However, this doesn’t mean that all the transactions which the US-based banks flagged were or are proof of criminality or wrongdoing.

Graham Barrow, a recognised anti money laundering expert and freelance investigator, explained that the banks are required to file a suspicious activity report when they see an unusual activity that potentially relates to money laundering or financial crime which they are unable to explain. Failing to report is a criminal offence in most countries.

“The job of the bank is merely to inform the FIU. The bank will never form its own opinion whether this is an offence or not, that’s the job of the financial intelligence unit,” Barrow said to Re:Baltica.

However, a large part of suspicious activity reports never get investigated, often because they are poorly written and don’t make it clear what the basis of suspicion is, said Barrow.

New names, big names

Documents reviewed by Re:Baltica show that banks would investigate their suspicions looking for public records, company and court registers, adverse media databases, and other resources.

Several suspicious activity reports quoted Re:Baltica investigative reporting on money laundering. For example, the Bank of New York Mellon, reporting about companies which potentially might have been involved in the $230-million tax fraud in Russia known as the Magnitsky’s case, cites a Re:Baltica article about shells involved in the scheme.

The fact that powerful politicians and businessmen from neighbouring countries in the East had used Latvian banks to move their money is nothing new. Latvia positioned itself as a bridge that allowed citizens of Russia and other countries in Eastern Europe to transfer money out of their home countries before depositing it elsewhere, for example, the United Kingdom or Switzerland, for decades.

As a result, the illegal proceeds also flowed through Latvia in all the boldest money laundering schemes of the past decade, such as the Magnitsky’s case, the stolen Moldovan billion and the Russian Laundromat, among others.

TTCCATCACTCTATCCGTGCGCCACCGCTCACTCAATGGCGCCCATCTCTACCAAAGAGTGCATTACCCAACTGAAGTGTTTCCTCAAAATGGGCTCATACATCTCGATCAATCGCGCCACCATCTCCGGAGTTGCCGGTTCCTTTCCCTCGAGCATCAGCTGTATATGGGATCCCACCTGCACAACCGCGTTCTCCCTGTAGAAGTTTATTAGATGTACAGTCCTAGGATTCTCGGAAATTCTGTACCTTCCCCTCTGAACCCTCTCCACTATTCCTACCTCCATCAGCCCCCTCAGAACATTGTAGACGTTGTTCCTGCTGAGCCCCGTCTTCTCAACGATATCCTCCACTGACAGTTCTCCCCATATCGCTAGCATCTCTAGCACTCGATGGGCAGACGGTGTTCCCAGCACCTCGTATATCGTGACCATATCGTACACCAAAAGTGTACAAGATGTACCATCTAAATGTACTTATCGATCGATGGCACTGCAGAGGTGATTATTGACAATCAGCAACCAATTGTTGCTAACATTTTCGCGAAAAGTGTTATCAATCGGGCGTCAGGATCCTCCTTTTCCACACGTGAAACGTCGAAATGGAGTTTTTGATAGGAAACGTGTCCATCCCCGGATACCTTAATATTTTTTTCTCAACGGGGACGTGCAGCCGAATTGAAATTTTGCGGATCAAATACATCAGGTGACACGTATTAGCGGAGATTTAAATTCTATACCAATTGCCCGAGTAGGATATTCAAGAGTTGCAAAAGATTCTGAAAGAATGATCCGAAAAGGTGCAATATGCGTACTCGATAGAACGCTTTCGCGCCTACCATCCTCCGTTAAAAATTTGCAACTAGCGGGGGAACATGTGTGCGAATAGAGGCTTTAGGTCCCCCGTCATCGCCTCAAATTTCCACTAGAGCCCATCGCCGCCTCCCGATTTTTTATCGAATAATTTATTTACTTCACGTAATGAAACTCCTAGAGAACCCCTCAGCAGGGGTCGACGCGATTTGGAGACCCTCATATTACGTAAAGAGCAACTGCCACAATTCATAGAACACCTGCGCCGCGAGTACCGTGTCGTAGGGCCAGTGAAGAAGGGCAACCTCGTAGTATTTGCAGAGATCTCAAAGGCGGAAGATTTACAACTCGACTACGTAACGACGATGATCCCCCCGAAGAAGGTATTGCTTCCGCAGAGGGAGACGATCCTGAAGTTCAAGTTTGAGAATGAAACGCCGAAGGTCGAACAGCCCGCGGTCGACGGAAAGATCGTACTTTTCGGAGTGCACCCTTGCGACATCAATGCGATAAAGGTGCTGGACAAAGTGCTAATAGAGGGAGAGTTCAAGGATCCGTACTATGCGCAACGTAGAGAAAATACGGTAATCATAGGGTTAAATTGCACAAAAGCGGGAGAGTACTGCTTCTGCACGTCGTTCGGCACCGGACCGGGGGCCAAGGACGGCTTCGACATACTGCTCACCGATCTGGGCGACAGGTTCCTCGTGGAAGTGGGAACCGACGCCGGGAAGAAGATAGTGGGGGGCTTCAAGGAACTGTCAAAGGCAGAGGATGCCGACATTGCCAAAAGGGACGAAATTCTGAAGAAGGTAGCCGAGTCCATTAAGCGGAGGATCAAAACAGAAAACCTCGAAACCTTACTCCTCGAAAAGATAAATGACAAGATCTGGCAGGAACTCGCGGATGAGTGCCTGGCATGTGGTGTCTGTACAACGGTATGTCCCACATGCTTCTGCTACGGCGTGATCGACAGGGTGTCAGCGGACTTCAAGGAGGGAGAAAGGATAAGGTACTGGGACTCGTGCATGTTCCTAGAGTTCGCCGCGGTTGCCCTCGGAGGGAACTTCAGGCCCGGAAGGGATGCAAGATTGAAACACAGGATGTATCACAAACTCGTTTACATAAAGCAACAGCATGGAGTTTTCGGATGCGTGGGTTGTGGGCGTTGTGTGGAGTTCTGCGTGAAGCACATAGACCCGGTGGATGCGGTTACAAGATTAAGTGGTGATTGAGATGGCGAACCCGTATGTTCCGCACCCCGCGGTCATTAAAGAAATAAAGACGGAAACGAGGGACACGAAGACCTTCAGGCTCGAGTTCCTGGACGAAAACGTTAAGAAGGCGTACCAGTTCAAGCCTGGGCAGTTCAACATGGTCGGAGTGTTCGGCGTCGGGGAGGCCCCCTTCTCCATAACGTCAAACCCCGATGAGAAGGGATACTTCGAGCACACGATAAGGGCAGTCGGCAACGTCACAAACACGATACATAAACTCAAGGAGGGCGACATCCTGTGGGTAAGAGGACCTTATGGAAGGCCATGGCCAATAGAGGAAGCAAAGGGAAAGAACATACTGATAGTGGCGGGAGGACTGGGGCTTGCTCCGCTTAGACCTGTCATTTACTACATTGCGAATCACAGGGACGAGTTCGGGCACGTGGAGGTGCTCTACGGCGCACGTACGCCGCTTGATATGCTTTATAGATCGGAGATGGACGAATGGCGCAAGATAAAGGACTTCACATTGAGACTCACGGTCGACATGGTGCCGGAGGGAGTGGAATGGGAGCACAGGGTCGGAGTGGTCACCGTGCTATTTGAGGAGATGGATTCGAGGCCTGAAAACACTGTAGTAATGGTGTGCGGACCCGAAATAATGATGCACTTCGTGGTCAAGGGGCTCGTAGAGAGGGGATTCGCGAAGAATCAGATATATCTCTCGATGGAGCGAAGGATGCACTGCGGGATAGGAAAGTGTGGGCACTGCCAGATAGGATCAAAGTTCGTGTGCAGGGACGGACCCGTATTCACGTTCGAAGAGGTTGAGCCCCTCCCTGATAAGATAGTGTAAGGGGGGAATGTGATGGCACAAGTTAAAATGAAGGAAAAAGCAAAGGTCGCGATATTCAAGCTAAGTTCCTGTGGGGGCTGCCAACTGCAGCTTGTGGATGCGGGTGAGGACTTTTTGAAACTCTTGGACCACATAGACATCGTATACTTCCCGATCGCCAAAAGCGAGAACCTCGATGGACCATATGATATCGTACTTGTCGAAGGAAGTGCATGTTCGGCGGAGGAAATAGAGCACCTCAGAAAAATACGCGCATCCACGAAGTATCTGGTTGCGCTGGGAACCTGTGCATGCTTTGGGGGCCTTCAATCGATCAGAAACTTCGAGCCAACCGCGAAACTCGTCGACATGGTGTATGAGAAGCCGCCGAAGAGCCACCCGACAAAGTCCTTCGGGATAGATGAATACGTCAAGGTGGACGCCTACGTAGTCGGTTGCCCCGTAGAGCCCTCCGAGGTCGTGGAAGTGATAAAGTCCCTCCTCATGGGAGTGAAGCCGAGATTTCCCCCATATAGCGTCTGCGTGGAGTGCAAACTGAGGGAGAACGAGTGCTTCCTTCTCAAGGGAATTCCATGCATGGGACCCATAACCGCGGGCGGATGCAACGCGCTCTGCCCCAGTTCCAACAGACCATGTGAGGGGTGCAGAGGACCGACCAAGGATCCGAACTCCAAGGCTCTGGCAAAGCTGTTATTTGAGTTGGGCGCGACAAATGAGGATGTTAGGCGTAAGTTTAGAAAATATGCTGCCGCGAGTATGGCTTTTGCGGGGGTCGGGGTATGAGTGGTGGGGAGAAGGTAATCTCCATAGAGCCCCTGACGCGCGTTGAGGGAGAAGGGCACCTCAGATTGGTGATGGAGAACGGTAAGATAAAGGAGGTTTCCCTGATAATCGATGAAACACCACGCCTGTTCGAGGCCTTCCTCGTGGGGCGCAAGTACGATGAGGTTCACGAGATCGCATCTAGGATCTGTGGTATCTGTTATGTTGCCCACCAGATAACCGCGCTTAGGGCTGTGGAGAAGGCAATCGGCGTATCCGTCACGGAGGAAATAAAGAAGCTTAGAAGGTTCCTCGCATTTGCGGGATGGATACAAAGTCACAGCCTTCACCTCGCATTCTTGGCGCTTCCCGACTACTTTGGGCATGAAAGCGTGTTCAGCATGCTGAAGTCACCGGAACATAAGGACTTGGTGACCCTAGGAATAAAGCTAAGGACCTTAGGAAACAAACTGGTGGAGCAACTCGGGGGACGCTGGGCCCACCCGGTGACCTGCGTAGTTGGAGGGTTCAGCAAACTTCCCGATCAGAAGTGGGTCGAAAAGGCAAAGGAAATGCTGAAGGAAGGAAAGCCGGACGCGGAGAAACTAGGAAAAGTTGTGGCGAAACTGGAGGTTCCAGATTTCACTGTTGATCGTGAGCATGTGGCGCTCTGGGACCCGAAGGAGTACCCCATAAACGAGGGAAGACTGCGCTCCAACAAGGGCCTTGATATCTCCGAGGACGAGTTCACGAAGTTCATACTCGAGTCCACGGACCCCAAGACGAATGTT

However, FinCEN Files reveal names of people who might have been mentioned in the media in relation with Latvian banks, but which was not confirmed by facts. For example, the leaked documents reveal that Latvia’s banks were used by oligarchs from Russia (Oleg Deripaska, Roman Abramovich) and Ukraine (Dmytro Firtash), as well as politically exposed individuals from Ukraine (Viktor Yanukovych, Oleksandr Yanukovych) and the US (Paul Manafort).

No estimates from FIU

Ilze Znotiņa, the head of Latvia’s FIU who started in June 2018, shortly after Latvia's third largest bank and internationally recognized “laundering machine” ABLV Bank collapsed, following the US decision to ban it from accessing the American banking system, says that, historically, money laundering schemes employed in Latvia were rather primitive and utilised a lot of shell companies.

“Often banks themselves had established companies that provided legal and accounting services. A client who wanted to transfer money through Latvia’s banks might not even know through which shells money flowed before landing in a shell controlled by him in Belize or the British Virgin Islands,” Znotiņa said in an interview to Re:Baltica.

Now the situation has changed, and Znotiņa is sceptical that such transactions as before could sift through the control sieve undetected.